A New York and New Jersey Lawyer Who Represents Policyholders and Beneficiaries in Life Insurance Denial Cases

I recently read a New York Law Journal article that, prompted by the March 16, 2011 Eastern District of New York decision, American General Life Insurance Company v. Salamon, discussed how the principle of waiver can preserve a life insurance policy that the insurance company has attempted to cancel.

In the decision, the insurance company continued to receive and cash premium payments, after attempting to cancel the policy in a letter to the insured in which it alleged that a material misrepresentation was made in the policy application. Obviously, in this case, the investigation conducted by the insurance company occurred while the insured was still alive. The court held that the insurer waived its right to rescind by continuing to receive and cash the payments.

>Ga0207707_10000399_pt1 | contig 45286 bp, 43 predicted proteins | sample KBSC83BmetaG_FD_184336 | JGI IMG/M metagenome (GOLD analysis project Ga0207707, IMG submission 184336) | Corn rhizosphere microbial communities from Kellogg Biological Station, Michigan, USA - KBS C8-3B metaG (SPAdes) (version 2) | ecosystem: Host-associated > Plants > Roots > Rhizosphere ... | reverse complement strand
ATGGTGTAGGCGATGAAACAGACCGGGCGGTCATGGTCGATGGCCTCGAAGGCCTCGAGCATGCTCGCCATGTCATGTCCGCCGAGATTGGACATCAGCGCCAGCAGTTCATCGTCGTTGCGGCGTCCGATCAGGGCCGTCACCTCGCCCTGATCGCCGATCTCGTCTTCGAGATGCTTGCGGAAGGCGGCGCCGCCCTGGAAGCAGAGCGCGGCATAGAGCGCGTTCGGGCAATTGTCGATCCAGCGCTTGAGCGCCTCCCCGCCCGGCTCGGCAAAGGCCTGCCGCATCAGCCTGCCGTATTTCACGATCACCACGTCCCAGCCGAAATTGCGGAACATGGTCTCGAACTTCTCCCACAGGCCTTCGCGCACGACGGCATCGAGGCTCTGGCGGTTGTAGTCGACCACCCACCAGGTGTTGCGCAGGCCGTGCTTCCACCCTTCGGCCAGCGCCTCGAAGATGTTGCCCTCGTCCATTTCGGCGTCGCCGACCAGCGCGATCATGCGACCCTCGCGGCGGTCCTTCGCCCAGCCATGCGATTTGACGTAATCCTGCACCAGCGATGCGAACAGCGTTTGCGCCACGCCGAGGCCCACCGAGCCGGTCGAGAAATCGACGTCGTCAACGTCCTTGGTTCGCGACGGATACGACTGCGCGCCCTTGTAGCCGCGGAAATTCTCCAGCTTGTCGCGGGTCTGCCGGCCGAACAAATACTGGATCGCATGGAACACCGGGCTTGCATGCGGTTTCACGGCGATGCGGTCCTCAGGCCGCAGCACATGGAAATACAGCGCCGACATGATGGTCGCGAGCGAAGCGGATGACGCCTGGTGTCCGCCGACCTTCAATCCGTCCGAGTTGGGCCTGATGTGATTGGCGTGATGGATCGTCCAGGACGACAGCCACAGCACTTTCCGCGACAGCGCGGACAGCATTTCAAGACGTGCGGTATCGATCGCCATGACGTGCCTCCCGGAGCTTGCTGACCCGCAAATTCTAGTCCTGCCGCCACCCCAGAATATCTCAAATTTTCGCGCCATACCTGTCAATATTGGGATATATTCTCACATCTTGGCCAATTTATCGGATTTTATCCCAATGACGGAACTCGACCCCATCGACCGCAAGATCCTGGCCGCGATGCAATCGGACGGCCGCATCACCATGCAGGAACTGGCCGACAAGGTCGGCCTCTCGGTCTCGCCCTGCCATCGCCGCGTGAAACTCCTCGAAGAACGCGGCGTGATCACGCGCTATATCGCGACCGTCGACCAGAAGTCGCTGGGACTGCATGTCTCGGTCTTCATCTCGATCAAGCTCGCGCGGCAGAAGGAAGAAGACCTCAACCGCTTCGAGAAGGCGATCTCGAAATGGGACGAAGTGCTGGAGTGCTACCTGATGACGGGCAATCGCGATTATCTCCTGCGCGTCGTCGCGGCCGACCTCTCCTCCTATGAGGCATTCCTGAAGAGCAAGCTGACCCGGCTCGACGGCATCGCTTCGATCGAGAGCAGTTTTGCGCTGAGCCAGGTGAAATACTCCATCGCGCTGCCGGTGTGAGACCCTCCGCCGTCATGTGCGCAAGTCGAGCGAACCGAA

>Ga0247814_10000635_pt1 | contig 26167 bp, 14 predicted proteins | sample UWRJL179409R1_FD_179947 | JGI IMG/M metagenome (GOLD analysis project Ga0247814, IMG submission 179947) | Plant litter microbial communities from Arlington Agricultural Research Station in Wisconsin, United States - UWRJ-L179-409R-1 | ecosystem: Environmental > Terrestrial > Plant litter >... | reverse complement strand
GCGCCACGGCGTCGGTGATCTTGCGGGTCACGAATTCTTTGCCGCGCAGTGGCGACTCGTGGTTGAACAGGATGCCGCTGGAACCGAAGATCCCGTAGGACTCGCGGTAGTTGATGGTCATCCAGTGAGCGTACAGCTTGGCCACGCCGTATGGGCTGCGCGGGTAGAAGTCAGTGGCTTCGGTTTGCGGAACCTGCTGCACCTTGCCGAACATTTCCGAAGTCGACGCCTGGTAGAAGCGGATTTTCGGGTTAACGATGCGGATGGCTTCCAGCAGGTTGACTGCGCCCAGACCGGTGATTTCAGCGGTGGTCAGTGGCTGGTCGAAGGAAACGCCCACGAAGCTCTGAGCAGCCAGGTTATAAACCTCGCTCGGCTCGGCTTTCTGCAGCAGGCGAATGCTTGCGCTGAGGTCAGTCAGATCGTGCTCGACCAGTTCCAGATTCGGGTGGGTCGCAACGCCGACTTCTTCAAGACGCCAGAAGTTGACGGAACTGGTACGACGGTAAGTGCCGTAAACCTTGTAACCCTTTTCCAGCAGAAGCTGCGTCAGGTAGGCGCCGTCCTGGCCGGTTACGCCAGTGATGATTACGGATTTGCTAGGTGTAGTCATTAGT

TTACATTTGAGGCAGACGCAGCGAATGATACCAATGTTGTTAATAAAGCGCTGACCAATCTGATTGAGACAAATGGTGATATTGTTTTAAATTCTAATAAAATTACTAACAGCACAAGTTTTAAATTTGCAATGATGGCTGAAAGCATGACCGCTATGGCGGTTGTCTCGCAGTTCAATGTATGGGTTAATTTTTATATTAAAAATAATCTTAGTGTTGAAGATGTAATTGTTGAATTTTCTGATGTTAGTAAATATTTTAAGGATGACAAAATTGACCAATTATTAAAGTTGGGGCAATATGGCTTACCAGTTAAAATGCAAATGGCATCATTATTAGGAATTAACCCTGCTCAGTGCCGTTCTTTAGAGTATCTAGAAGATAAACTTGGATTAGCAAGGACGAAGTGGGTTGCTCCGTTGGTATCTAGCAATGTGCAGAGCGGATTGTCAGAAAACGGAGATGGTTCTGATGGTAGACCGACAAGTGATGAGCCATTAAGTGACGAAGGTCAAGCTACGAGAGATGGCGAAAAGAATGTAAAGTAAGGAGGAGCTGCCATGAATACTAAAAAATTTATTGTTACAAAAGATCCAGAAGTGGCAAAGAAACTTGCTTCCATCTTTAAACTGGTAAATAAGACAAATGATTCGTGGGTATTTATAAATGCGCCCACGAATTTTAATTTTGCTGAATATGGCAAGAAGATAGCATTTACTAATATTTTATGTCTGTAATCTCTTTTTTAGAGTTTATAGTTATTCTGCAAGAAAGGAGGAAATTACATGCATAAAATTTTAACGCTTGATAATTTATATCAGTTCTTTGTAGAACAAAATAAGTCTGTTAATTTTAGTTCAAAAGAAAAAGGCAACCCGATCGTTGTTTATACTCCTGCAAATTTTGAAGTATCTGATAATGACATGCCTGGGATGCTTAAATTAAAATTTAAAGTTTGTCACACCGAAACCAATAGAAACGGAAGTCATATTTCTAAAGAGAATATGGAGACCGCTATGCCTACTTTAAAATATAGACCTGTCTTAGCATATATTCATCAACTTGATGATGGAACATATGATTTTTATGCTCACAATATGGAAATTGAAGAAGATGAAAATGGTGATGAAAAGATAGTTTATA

The court rejected the insurer’s claim of inadvertence based on the automatic design of its computer system that continued to identify the policy as active and hence cash the payments.

As the article points out, if there is a rescission of the policy, the insured would have to apply again for insurance – that is, if insurance is rescinded while the insured is still alive. The insured may not be able to obtain another policy on the same terms, for instance if the insured’s health declined. Parenthetically, rescission in New York must occur within two years of the issuance of the policy based on the incontestability provision contained in New York law.

In sum, if an insurance company rescinds a life insurance policy within the contestability period, the insured may be advised to continue to make payments in the hope that the insurance company will cash them.

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